Hurricane Emily is second strike for Jamaica

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Monday, July 18, 2005

The outer bands of the Category 4 storm Hurricane Emily started to affect Jamaica shortly before 8:00am Saturday. Increasing winds and rain swept the island nation throughout the afternoon as the eye of the storm passed 100 miles off the southern coast. Utility poles were downed and storm debris closed the seaside highway to the international airport. Other roads were reported closed as well.

While islanders did not get through the two storms unscathed, and 4 people were left dead, the Land and Environment Minister Dean Peart told reporters, "Mercifully, Jamaica was spared the worst".

Buses were sent by officials to southern coastal areas to evacuate residents from the flood prone region, but most refused to leave and preferred to ride it out beside 8 foot waves that pounded areas of the coast line. Wind gusts of 155 mph doubled over palm trees in the capital city of Kingston.

At a southern penninsula seaside fishing villiage, Port Royal residents boarded up and prepared for the worst again, as surfers gathered nearby to take on the challenge of 15 to 18 foot waves. "If I'm going to die, it's going to be right here," said a local resident Gordon Murphy, 39, with his 2-year-old son. "What's next?" he joked, "[Hurricane] Franklin?"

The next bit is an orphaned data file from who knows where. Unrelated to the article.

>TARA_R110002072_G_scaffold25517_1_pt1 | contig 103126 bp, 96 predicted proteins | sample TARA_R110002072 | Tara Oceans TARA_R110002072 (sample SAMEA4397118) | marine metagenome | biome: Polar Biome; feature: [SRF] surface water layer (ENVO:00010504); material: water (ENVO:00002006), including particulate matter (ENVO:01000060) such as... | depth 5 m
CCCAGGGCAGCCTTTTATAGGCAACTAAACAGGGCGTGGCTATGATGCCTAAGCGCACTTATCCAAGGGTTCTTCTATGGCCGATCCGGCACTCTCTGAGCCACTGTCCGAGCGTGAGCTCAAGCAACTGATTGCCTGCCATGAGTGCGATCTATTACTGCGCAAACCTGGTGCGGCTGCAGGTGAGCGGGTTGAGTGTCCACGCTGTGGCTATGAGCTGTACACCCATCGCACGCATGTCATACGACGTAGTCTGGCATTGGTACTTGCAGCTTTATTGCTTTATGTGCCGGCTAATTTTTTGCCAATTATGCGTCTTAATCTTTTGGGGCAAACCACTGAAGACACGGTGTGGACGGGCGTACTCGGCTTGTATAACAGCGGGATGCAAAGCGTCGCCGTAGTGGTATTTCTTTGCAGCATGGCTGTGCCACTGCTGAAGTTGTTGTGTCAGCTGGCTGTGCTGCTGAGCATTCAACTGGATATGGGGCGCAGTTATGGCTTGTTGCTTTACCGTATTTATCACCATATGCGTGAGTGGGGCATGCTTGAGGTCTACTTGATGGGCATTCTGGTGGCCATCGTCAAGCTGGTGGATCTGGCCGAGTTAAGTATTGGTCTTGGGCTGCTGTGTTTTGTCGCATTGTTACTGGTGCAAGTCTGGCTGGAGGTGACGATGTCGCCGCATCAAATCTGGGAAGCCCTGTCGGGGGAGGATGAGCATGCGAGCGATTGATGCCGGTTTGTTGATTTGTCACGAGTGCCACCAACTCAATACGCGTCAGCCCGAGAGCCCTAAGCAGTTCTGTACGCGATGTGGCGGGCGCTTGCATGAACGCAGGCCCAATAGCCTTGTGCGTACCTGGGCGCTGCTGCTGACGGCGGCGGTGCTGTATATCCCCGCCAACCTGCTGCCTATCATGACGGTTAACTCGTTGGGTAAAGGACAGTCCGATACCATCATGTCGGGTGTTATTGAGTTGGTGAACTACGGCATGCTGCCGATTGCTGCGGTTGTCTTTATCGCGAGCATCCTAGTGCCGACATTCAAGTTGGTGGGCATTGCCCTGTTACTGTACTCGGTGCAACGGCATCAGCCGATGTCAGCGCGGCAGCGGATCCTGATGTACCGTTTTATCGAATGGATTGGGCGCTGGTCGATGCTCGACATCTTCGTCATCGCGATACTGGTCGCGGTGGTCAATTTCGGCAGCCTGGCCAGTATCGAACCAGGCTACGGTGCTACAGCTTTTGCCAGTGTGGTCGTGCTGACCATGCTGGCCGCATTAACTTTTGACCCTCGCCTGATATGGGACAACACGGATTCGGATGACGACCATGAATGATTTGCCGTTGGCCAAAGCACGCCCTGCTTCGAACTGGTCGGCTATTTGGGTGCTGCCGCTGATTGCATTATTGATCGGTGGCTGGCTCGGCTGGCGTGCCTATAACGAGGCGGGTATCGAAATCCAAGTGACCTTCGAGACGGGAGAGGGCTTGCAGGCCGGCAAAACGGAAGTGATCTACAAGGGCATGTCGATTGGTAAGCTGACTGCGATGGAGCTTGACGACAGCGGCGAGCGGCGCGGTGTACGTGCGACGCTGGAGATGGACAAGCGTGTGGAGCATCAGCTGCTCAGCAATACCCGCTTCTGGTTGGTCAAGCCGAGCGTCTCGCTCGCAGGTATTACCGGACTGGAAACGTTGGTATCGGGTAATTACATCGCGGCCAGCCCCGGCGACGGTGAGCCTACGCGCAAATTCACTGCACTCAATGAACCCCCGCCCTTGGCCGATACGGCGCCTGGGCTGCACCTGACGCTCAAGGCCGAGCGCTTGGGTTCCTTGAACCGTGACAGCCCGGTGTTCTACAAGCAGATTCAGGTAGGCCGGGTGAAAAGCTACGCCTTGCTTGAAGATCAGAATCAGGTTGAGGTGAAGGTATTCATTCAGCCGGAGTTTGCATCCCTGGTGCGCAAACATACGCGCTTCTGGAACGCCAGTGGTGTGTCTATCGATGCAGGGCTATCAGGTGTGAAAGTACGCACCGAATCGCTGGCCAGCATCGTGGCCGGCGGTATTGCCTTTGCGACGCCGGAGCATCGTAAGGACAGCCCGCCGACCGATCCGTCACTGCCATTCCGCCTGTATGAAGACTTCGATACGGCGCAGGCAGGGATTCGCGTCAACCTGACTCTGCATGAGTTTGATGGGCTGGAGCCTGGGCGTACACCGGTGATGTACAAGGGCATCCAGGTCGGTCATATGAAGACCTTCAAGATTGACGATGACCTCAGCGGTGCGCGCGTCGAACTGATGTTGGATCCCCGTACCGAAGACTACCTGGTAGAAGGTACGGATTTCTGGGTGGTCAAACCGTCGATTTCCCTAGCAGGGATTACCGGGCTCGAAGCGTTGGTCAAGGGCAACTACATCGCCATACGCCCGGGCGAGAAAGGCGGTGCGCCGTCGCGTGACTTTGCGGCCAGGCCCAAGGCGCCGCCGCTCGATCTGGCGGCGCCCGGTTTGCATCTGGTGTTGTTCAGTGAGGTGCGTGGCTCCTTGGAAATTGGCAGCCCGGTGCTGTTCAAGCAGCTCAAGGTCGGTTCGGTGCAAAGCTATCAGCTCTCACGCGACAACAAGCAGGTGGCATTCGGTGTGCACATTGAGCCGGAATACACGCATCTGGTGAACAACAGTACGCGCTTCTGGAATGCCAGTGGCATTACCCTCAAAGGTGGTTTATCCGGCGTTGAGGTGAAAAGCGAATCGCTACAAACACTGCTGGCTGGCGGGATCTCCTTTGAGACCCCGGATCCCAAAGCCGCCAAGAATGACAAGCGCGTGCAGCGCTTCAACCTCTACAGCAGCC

Many shops and businesses stayed open as long as they could, classifying it as another inconvenience despite its near Category 5 strength. Instead of the possible disaster that many prepared for, by late afternoon, Emily had all but disappeared. Light scattered showers in some areas of the island were the only remnant, as residents went about their lives after the second hurricane scare in as many weeks.

Supplies that many stocked for Dennis and Emily may yet be put to use. Many wonder what storms are yet to come. Authorities say this will be one of the most active hurricane seasons in history. Emily was the strongest and earliest to form this year since records, dating back to 1860, have been kept.

Earlier, Emily stuck Grenada on Thursday with nearly a direct hit. A national disaster was called the day after its winds ravaged hundreds of homes and killed at least one man.

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